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Jesus, pitying Saviour, hear me

Representative Text

Jesus, pitying Saviour, hear me,
Draw Thou near me,
Turn Thee, Lord, in grace to me;
For Thou knowst all my sorrow,
Night and morrow
Doth my cry go up to Thee.

Sin of courage hath bereft me,
And hath left me
Scarce a spark of faith or hope;
Bitter tears my heart oft sheddeth
As it dreadeth
I am past Thy mercy's scope.

Peace I cannot find, oh take me,
Lord, and make me
From the yoke of evil free;
Calm this longing never-sleeping,
Still my weeping,
Grant me hope once more in Thee.

Lord, wilt Thou be wroth for ever?
Oh deliver
Me from all I most deserved;
'Tis Thyself, dear Lord, hast sought me,
Thou hast taught me
Thee to seek from whom I swerved.

Thou, my God and King, hast known me,
Yet hast shown me
True and loving is Thy will;
Though my heart from Thee oft ranges,
Through its changes,
Lord, Thy love is faithful still.

Bless my trials thus to sever
Me for ever
From the love of self and sin;
Let me through them see Thee clearer,
Find Thee nearer,
Grow more like to Thee within.

In the patience that Thou lendest
All Thou sendest
I embrace, I will be still;
Bend this stubborn heart, I pray Thee,
To obey Thee,
Calmly waiting on Thy will.

Here I bring my will, oh take it,
Thine, Lord, make it,
Calm this troubled heart of mine;
In Thy strength I too may conquer,
Wait no longer,
Show in me Thy grace Divine.

Source: Chorale Book for England, The #109

Author: Gerhard Tersteegen

Tersteegen, Gerhard, a pious and useful mystic of the eighteenth century, was born at Mörs, Germany, November 25, 1697. He was carefully educated in his childhood, and then apprenticed (1715) to his older brother, a shopkeeper. He was religiously inclined from his youth, and upon coming of age he secured a humble cottage near Mühlheim, where he led a life of seclusion and self-denial for many years. At about thirty years of age he began to exhort and preach in private and public gatherings. His influence became very great, such was his reputation for piety and his success in talking, preaching, and writing concerning spiritual religion. He wrote one hundred and eleven hymns, most of which appeared in his Spiritual Flower Garden (1731). He… Go to person page >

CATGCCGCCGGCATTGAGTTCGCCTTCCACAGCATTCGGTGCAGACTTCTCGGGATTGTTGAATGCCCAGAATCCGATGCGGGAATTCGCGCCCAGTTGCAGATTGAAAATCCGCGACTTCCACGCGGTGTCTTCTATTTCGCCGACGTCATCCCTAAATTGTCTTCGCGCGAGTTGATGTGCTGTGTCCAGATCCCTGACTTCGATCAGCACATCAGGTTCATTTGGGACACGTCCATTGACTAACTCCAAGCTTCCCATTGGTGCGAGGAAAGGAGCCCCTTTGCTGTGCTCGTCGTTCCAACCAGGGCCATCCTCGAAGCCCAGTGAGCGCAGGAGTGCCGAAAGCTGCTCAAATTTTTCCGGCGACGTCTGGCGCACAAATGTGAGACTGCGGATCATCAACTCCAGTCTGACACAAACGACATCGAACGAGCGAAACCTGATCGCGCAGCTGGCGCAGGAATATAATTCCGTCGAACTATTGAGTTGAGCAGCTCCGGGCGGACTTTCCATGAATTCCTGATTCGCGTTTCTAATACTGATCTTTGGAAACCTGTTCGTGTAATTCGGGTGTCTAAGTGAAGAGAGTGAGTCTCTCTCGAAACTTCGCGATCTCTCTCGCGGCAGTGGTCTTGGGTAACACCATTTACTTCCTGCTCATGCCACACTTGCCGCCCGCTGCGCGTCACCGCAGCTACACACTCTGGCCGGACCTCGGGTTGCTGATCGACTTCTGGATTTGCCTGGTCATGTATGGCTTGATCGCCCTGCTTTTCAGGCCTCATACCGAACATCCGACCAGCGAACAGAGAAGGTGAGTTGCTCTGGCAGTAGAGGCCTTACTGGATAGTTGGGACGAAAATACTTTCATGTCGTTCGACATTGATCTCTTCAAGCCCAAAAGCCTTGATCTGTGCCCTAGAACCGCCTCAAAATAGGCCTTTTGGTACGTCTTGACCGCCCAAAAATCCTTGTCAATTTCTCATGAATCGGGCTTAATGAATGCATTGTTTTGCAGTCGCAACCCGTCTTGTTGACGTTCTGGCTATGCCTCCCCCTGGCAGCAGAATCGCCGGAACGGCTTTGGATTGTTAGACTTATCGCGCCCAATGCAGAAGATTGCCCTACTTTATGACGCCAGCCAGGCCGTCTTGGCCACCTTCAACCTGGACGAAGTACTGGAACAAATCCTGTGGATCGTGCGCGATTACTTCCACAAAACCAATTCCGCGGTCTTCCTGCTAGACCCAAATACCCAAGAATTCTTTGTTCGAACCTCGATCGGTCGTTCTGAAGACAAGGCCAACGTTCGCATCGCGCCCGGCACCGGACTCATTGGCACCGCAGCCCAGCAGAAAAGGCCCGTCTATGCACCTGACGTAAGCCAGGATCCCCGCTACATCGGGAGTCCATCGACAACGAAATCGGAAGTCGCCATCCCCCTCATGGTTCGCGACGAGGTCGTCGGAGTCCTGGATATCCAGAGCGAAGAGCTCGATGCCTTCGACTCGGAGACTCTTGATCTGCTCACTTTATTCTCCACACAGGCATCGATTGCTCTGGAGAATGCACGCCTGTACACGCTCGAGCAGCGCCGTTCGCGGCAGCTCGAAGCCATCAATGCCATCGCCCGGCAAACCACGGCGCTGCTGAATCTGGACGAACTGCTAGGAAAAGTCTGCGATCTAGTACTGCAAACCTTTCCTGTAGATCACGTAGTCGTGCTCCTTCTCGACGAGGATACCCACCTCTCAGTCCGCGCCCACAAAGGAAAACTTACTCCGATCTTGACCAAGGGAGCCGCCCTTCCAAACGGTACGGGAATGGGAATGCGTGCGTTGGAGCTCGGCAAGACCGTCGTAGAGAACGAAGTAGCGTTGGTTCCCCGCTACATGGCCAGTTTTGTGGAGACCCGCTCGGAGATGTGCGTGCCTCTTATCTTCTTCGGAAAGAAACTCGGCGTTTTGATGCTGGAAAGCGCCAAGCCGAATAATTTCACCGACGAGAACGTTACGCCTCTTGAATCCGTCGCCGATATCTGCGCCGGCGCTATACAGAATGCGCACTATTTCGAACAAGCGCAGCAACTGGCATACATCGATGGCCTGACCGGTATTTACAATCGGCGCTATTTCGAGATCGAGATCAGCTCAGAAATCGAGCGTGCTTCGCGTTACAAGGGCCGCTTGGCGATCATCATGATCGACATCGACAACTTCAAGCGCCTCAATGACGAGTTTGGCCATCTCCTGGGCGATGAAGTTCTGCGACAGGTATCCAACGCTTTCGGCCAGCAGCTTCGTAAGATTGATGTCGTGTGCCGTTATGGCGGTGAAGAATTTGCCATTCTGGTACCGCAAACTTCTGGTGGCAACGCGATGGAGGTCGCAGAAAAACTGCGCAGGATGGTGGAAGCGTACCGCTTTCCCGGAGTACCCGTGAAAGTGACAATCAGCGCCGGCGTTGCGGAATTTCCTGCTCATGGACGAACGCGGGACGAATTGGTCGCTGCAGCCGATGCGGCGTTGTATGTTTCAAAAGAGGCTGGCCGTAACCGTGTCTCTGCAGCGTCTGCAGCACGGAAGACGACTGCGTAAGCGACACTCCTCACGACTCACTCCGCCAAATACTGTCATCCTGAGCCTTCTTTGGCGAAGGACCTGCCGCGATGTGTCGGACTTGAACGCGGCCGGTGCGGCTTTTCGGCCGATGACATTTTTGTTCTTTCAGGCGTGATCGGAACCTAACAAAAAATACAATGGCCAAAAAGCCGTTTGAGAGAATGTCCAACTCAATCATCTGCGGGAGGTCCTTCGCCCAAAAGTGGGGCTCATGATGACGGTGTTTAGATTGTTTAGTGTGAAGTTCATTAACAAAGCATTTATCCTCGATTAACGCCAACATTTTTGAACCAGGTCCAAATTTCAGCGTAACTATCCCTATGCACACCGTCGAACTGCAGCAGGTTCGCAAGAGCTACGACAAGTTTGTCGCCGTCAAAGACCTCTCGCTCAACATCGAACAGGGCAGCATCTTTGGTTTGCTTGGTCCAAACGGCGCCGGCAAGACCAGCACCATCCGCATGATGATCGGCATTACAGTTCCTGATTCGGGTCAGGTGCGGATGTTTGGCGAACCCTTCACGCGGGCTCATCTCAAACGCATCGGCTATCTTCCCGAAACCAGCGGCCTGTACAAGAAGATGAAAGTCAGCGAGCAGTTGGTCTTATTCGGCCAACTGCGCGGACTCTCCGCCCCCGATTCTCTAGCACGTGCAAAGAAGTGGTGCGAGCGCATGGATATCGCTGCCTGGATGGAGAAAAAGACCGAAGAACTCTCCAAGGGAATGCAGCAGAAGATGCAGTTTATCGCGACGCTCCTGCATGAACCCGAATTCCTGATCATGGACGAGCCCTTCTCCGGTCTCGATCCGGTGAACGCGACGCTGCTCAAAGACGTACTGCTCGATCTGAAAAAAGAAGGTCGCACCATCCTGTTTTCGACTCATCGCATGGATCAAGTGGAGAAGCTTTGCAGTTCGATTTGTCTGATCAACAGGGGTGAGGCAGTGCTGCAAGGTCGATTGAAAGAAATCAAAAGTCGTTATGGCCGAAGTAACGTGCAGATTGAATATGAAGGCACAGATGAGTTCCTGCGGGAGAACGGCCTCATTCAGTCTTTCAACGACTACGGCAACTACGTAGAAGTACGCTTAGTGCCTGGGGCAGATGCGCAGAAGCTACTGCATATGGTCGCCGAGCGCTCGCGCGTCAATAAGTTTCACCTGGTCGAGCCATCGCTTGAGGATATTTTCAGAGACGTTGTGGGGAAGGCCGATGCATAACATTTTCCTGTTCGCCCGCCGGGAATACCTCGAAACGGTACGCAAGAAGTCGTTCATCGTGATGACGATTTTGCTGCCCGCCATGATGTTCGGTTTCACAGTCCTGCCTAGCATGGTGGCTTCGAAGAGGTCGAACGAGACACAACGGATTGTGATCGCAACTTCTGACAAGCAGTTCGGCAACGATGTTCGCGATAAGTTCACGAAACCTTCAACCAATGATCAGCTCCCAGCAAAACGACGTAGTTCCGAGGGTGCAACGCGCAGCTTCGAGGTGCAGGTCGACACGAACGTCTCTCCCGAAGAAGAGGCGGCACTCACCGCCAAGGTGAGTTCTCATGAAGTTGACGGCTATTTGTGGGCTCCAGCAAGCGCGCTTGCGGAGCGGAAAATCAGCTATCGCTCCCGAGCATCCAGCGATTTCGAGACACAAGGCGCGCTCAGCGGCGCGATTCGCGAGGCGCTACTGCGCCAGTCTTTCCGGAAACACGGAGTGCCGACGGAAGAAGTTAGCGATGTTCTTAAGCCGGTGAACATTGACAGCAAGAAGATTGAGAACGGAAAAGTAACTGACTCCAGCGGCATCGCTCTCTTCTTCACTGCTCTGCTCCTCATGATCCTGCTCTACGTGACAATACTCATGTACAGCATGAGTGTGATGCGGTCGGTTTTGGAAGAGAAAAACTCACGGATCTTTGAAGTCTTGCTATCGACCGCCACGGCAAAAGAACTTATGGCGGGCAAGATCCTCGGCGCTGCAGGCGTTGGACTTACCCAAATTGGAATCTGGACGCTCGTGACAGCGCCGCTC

Translator: Catherine Winkworth

Catherine Winkworth is "the most gifted translator of any foreign sacred lyrics into our tongue, after Dr. Neale and John Wesley; and in practical services rendered, taking quality with quantity, the first of those who have laboured upon German hymns. Our knowledge of them is due to her more largely than to any or all other translators; and by her two series of Lyra Germanica, her Chorale Book, and her Christian Singers of Germany, she has laid all English-speaking Christians under lasting obligation." --Annotations of the Hymnal, Charles Hutchins, M.A., 1872… Go to person page >

Text Information

First Line: Jesus, pitying Saviour, hear me
German Title: Jesu, mein Erbarmer, hoere
Author: Gerhard Tersteegen (1731)
Translator: Catherine Winkworth (1863)
Language: English



Instances (1 - 4 of 4)
TextPage Scan

Chorale Book for England, The #109

Page Scan

Hymnal of the Presbyterian Church #462

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Hymns of the Christian Centuries #150

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Songs of the Soul #257b

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